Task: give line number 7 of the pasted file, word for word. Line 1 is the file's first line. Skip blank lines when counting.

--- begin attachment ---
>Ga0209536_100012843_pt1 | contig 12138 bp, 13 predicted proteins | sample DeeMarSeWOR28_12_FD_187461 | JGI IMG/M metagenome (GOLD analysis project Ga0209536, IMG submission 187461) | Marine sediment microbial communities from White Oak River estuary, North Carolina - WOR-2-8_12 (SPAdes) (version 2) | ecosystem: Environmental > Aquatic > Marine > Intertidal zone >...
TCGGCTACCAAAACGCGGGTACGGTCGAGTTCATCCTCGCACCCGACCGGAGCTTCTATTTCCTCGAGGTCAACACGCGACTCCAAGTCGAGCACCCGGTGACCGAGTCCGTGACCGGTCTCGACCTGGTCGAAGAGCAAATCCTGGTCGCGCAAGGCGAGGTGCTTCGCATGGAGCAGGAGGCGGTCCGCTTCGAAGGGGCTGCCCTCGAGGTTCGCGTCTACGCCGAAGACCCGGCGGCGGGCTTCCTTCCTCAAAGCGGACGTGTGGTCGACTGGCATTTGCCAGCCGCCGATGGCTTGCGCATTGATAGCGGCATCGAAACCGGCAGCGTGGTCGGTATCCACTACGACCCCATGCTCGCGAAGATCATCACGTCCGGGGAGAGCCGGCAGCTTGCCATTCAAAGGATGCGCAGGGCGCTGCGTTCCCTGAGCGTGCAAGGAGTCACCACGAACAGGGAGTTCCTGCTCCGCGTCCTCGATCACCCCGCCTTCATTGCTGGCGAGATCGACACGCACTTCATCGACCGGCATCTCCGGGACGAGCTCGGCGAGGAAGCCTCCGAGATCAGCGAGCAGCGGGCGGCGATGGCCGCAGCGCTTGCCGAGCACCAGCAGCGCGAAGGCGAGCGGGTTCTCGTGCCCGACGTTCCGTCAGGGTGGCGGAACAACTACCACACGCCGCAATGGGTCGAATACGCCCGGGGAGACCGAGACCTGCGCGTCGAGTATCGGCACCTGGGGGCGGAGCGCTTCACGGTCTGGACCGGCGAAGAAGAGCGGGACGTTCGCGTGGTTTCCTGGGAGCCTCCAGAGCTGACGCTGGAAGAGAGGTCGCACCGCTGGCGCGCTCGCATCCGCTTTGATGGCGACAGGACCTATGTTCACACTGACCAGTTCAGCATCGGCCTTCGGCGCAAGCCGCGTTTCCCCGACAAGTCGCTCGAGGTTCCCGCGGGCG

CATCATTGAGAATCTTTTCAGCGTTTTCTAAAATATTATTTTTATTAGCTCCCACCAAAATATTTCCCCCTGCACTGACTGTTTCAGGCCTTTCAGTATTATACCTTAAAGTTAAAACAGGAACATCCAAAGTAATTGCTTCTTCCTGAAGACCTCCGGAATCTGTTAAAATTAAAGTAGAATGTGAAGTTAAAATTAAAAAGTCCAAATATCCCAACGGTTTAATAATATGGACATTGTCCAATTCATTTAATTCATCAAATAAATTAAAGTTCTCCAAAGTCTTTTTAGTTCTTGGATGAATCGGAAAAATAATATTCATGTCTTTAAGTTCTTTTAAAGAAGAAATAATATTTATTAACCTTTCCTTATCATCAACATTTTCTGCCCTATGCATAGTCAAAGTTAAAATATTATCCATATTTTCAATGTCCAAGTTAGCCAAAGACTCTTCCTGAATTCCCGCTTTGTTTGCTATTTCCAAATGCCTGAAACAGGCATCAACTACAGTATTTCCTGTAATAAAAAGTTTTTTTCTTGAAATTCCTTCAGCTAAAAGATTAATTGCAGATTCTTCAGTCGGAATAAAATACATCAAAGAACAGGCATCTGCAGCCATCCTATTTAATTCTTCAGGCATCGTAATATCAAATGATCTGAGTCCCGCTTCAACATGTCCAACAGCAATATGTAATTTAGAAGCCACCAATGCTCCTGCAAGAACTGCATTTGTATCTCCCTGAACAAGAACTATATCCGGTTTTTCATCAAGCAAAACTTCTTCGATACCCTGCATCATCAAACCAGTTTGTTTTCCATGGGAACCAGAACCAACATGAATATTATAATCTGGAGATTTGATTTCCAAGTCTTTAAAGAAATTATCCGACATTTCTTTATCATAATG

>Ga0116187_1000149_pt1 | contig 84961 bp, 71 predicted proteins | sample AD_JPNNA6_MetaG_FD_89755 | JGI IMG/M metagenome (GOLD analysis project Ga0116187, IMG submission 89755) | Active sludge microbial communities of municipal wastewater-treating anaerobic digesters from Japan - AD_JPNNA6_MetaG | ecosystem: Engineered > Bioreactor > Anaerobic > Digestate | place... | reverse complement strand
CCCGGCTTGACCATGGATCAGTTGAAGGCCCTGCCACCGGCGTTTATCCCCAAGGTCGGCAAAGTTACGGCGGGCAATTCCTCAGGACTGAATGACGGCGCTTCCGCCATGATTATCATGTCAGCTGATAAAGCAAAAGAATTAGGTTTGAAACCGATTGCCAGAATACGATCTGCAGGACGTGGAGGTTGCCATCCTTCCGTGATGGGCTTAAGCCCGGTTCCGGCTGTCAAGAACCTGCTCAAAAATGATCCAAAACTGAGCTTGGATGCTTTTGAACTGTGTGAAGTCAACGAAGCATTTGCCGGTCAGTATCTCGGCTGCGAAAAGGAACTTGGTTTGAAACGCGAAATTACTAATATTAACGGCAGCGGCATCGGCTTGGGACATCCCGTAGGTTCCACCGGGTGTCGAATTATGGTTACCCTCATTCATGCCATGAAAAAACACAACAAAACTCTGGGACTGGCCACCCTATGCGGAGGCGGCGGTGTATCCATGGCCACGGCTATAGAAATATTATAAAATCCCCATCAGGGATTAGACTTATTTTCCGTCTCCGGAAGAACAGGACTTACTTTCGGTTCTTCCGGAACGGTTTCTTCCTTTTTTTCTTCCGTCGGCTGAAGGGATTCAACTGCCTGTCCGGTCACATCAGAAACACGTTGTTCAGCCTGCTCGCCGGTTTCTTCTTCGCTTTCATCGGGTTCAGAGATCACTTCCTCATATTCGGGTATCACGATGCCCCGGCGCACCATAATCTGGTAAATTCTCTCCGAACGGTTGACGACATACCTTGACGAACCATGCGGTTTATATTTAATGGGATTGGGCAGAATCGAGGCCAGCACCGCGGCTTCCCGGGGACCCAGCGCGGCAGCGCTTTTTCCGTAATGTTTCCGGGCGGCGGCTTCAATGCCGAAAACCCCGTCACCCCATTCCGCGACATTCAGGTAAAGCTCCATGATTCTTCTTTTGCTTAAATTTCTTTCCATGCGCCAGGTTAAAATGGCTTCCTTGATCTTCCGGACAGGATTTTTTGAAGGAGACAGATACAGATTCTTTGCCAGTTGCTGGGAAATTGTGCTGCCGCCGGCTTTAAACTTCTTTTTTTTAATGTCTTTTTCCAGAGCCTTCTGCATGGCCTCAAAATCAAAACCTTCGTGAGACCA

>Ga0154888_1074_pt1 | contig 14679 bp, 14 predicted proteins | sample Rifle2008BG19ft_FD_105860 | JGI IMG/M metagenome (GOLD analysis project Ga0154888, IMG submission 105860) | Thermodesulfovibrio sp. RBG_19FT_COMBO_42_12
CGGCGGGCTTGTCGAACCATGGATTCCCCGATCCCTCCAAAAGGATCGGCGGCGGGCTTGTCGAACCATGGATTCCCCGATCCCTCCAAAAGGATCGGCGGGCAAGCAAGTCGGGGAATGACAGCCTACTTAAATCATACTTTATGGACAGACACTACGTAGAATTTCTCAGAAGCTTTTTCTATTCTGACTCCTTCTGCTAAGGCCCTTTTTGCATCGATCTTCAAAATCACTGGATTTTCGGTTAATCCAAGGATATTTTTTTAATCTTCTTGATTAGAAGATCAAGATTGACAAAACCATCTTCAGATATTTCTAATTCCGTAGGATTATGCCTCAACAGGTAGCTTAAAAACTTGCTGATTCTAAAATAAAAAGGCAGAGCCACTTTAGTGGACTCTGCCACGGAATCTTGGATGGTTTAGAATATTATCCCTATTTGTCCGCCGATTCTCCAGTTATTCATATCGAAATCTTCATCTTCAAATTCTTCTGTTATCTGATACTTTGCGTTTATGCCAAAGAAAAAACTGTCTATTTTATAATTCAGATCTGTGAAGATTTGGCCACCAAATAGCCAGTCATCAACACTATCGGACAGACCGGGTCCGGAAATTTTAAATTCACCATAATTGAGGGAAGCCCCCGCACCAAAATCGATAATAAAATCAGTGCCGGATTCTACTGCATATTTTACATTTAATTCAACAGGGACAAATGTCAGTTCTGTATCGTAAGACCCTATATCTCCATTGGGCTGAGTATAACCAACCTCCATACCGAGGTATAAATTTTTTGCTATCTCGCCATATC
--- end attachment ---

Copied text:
CGGCGGGCTTGTCGAACCATGGATTCCCCGATCCCTCCAAAAGGATCGGCGGCGGGCTTGTCGAACCATGGATTCCCCGATCCCTCCAAAAGGATCGGCGGGCAAGCAAGTCGGGGAATGACAGCCTACTTAAATCATACTTTATGGACAGACACTACGTAGAATTTCTCAGAAGCTTTTTCTATTCTGACTCCTTCTGCTAAGGCCCTTTTTGCATCGATCTTCAAAATCACTGGATTTTCGGTTAATCCAAGGATATTTTTTTAATCTTCTTGATTAGAAGATCAAGATTGACAAAACCATCTTCAGATATTTCTAATTCCGTAGGATTATGCCTCAACAGGTAGCTTAAAAACTTGCTGATTCTAAAATAAAAAGGCAGAGCCACTTTAGTGGACTCTGCCACGGAATCTTGGATGGTTTAGAATATTATCCCTATTTGTCCGCCGATTCTCCAGTTATTCATATCGAAATCTTCATCTTCAAATTCTTCTGTTATCTGATACTTTGCGTTTATGCCAAAGAAAAAACTGTCTATTTTATAATTCAGATCTGTGAAGATTTGGCCACCAAATAGCCAGTCATCAACACTATCGGACAGACCGGGTCCGGAAATTTTAAATTCACCATAATTGAGGGAAGCCCCCGCACCAAAATCGATAATAAAATCAGTGCCGGATTCTACTGCATATTTTACATTTAATTCAACAGGGACAAATGTCAGTTCTGTATCGTAAGACCCTATATCTCCATTGGGCTGAGTATAACCAACCTCCATACCGAGGTATAAATTTTTTGCTATCTCGCCATATC